If you’ve never tried a sour or wild-yeast beer, then let go of any expectations; it tastes like no other. Sours are tart and acidic, and are often compared to the Warhead or Sour Worm lollies of your childhood. Put them on your list of things to drink this summer – a good sour beer is food-friendly, complex, engaging and importantly, damn refreshing.

Bacteria, such as lactobacillus and pediococcus and yeast such as brettanomyces, cause the idiosyncratic taste of sour beer. Referred to as “wild yeasts” in the brewing business they are unpredictable. Improved sanitation methods during the brewing process have removed them from modern brewing. Like all brewers’ yeast, wild yeasts ferment sugar, but rather than creating alcohol they primarily produce acid, giving these beers their sour quality.

Traditionally, wild yeast entered the beer naturally when brewers manipulated airflow to increase the chance that yeast would grow. With advances in science, modern brewers can create the perfect environment in which these bugs can thrive.

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Commercial lagers are often celebrated for how easily they go down, and because they quench a thirst. They also pair extremely well with pizza. A sour, on the other hand, could leave you puckering, but offers the same refreshment as real lemonade. The crisp and acidic palate causes salivation and stimulates your appetite. A good sour is more like drinking a nice bottle of wine and goes well with food as varied as kimchi, bratwurst or creamy cheeses.

Sours are most associated with old Belgian breweries such as Cantillon and Rodenbach. Other European countries have their own traditional versions such as Berliner Weisse Beer from Germany and aged London Porters from England. In America, sours have long been popular. Noted breweries include The Rare Barrel in San Francisco and Hill Farmstead Brewery in Vermont.

In Australia the movement has been slower to take off, but is gaining momentum through bastions such as Two Metre Tall in the Derwent Valley, Tasmania. Its range of beers and ciders uses 100 per cent Tasmanian ingredients, and includes the Sour Cherry, Derwent Valley Aromatic Spelt and Cleansing ales.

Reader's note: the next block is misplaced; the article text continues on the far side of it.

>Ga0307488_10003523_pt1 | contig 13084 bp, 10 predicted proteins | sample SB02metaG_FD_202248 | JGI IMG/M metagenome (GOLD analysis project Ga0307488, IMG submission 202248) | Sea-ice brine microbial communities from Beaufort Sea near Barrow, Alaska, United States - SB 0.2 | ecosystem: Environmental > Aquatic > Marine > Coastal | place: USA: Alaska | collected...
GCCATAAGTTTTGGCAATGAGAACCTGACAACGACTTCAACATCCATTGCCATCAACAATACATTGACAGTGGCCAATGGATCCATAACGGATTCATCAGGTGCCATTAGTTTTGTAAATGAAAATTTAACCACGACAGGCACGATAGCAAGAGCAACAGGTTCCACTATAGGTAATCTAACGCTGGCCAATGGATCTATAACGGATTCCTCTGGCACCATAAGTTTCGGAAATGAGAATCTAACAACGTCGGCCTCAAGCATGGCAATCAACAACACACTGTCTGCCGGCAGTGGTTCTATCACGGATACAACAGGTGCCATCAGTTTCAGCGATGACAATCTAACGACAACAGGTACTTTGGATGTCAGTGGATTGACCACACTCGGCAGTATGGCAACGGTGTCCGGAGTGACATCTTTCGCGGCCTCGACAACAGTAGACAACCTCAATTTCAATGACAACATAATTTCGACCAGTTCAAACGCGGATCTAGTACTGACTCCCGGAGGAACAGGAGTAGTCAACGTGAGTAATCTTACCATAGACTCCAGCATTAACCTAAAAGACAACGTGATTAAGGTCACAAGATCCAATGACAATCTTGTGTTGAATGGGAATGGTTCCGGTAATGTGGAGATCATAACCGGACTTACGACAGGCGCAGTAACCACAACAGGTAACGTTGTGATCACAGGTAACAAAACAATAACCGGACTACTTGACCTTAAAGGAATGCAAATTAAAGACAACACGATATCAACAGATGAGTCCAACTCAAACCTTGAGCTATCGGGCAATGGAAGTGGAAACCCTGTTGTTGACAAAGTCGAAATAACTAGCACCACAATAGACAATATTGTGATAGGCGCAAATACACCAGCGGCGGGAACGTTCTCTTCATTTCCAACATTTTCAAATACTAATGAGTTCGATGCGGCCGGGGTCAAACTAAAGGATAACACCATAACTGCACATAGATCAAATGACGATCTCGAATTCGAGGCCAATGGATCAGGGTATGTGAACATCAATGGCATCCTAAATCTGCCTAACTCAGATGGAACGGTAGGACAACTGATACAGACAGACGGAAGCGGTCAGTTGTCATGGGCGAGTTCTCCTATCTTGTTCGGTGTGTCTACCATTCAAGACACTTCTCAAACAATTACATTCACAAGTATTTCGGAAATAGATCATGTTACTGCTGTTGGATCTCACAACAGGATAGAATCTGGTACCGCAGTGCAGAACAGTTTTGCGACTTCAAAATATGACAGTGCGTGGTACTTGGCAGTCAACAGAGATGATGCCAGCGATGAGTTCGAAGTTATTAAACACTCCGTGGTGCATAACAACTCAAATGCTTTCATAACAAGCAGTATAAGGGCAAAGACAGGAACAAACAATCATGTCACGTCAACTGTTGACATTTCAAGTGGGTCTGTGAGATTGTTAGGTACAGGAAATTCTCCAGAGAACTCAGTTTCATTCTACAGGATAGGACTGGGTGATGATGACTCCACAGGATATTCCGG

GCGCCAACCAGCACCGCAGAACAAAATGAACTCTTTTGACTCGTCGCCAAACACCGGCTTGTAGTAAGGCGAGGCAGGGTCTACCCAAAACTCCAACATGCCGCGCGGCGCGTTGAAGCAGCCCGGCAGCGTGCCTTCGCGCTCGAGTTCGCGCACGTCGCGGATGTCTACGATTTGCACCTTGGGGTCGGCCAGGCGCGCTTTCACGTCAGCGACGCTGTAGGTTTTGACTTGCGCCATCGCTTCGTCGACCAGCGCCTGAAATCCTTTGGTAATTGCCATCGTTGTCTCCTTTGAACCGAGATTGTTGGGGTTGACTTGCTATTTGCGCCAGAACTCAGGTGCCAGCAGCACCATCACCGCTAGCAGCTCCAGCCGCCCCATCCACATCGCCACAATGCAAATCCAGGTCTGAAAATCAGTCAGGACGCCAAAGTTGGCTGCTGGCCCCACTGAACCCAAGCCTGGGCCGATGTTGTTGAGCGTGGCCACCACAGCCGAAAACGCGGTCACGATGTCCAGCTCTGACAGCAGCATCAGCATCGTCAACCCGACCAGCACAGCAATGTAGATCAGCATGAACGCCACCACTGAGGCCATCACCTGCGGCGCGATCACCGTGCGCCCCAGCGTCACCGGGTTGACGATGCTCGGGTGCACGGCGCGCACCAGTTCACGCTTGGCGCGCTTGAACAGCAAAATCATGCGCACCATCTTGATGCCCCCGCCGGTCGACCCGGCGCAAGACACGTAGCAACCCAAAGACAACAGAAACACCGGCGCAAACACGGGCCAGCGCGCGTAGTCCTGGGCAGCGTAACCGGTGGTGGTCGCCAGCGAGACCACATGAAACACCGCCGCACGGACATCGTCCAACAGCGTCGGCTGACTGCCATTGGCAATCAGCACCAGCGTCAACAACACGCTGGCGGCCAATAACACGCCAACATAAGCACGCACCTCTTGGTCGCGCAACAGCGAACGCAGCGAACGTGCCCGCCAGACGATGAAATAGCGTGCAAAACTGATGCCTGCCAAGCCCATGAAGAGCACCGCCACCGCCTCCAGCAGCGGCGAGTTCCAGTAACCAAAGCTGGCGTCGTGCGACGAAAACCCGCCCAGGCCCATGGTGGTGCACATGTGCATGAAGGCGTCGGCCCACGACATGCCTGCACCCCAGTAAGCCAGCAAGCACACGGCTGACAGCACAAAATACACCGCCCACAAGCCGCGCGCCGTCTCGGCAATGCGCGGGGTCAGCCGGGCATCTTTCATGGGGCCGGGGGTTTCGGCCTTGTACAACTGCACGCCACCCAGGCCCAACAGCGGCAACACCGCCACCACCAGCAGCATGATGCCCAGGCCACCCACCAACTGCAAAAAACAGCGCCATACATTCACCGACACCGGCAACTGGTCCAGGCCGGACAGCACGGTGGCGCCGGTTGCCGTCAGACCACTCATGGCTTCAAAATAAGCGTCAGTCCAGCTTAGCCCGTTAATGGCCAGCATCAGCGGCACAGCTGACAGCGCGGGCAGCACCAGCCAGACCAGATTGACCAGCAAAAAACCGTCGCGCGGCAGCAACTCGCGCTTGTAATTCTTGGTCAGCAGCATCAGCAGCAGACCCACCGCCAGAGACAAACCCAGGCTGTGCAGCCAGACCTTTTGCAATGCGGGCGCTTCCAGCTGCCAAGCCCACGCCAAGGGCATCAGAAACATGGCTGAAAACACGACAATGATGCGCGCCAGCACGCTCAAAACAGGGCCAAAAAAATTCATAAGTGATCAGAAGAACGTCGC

The Local Taphouse in St. Kilda offers local and imported sours on draught and in bottles. General manager Justin Joiner says, “Sour beers can be completely polarizing … we find most people prefer the more tart beers than really sour beers. Good ones were quite hard to come by for a while, but more are becoming available. The demand is definitely growing.”

Two Metre Tall Derwent Valley, Aromatic Spelt Ale – Tasmania

This ale pours a light reddish-brown and cloudy. The nose has aromas of sour green apples and spice. The palate is lemony and spicy. It’s perfect hot-weather beer.

Blackhearts & Sparrows

Slowbeer

Direct from brewery

Lindemans Cuvée René Oude Gueuze – Belgium

A very traditional beer, the label states emphatically: “brewed with wild yeast from the surrounding air”. The beer pours pale golden-brown. Complex and interesting aromas with a sharp, dry, acidic taste. Bring a bottle opener, it’s sealed with cork.

Slowbeer

McCoppins

Prince Wine Store

Blackhearts & Sparrows

La Sirène Wild Saison – Victoria

Refermented and aged with wild brettanomyces yeast, the Wild Saison is a beer for the adventurous. It pours golden with a lot of sediment. The nose is strong with yeast, and citrus. While not overly sour the beer does have a pleasant tang with citrus and cloves.

Prince Wine Store Essendon

The Local Taphouse

Blackhearts & Sparrows

Slowbeer

Direct from brewery

The Local Taphouse

184 Carlisle Street, St Kilda East

Prince Wine Store (Essendon)

80 Primrose Street, Essendon

Blackhearts & Sparrows

blackheartsandsparrows.com.au

Six locations across Melbourne

McCoppins

165 Johnston Street, Fitzroy

Slowbeer

468 Bridge Road, Richmond

Two Metres Tall

2mt.com.au

La Sirène

lasirene.com.au